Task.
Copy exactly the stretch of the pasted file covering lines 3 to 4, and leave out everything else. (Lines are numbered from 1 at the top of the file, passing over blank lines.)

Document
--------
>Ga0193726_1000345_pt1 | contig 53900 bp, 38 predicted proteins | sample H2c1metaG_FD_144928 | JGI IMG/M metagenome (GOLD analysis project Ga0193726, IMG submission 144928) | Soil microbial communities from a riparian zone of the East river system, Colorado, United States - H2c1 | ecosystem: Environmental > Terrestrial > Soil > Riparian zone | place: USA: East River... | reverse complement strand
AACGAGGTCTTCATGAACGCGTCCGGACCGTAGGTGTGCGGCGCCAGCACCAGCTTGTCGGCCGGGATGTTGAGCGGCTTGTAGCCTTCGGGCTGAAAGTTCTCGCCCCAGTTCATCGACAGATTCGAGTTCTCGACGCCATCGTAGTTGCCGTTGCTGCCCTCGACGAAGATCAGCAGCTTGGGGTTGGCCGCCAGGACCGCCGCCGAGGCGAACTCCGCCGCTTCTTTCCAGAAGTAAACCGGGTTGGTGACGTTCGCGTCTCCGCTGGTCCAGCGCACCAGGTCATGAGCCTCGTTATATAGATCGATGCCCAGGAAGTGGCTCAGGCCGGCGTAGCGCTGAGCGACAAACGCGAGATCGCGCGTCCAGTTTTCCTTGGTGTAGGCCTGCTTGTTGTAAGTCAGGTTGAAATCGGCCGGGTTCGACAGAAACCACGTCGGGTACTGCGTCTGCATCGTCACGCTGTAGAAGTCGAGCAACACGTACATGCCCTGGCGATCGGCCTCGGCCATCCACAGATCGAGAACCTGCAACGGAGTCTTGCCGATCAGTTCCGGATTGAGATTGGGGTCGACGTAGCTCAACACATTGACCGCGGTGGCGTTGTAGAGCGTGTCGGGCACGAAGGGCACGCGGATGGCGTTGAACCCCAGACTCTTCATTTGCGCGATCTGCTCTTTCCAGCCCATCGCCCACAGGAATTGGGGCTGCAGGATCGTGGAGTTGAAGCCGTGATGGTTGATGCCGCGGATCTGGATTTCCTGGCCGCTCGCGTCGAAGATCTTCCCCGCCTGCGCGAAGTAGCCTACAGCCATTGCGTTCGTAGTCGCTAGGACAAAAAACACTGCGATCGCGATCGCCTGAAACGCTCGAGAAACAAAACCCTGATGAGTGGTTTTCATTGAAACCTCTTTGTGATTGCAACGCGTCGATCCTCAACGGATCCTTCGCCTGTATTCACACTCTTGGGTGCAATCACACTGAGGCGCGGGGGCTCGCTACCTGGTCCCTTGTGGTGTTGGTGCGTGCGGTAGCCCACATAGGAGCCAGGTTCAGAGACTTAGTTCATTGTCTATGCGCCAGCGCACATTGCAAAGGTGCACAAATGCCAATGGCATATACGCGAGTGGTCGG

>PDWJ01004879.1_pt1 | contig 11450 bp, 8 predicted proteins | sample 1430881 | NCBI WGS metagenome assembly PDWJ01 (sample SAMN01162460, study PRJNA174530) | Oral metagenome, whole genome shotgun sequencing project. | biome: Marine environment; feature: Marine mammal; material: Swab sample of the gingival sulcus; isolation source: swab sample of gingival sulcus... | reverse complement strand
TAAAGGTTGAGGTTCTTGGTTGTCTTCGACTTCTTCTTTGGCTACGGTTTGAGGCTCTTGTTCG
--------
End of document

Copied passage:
>PDWJ01004879.1_pt1 | contig 11450 bp, 8 predicted proteins | sample 1430881 | NCBI WGS metagenome assembly PDWJ01 (sample SAMN01162460, study PRJNA174530) | Oral metagenome, whole genome shotgun sequencing project. | biome: Marine environment; feature: Marine mammal; material: Swab sample of the gingival sulcus; isolation source: swab sample of gingival sulcus... | reverse complement strand
TAAAGGTTGAGGTTCTTGGTTGTCTTCGACTTCTTCTTTGGCTACGGTTTGAGGCTCTTGTTCG